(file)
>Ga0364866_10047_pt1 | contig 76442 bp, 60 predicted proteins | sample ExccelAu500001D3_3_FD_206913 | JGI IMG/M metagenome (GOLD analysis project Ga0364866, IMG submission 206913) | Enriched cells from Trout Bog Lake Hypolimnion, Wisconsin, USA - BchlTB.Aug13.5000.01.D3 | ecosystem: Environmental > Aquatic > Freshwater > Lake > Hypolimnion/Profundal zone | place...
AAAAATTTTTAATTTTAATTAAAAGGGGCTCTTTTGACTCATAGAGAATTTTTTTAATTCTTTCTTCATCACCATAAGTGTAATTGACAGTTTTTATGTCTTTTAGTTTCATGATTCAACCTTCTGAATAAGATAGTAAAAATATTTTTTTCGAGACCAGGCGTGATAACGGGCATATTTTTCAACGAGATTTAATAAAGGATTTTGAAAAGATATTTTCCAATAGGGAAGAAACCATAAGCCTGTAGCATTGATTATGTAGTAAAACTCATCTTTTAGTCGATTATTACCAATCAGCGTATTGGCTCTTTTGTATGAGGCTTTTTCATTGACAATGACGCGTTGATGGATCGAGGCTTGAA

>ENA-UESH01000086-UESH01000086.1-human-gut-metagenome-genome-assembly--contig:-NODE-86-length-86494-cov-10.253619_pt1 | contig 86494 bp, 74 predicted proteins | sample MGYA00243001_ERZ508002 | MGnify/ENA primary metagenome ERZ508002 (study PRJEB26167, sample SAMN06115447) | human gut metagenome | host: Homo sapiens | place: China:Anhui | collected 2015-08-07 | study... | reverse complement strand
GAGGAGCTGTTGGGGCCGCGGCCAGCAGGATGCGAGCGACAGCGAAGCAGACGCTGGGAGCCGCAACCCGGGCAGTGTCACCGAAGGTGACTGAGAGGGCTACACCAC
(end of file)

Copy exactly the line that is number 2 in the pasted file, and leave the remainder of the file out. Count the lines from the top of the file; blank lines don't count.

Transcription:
AAAAATTTTTAATTTTAATTAAAAGGGGCTCTTTTGACTCATAGAGAATTTTTTTAATTCTTTCTTCATCACCATAAGTGTAATTGACAGTTTTTATGTCTTTTAGTTTCATGATTCAACCTTCTGAATAAGATAGTAAAAATATTTTTTTCGAGACCAGGCGTGATAACGGGCATATTTTTCAACGAGATTTAATAAAGGATTTTGAAAAGATATTTTCCAATAGGGAAGAAACCATAAGCCTGTAGCATTGATTATGTAGTAAAACTCATCTTTTAGTCGATTATTACCAATCAGCGTATTGGCTCTTTTGTATGAGGCTTTTTCATTGACAATGACGCGTTGATGGATCGAGGCTTGAA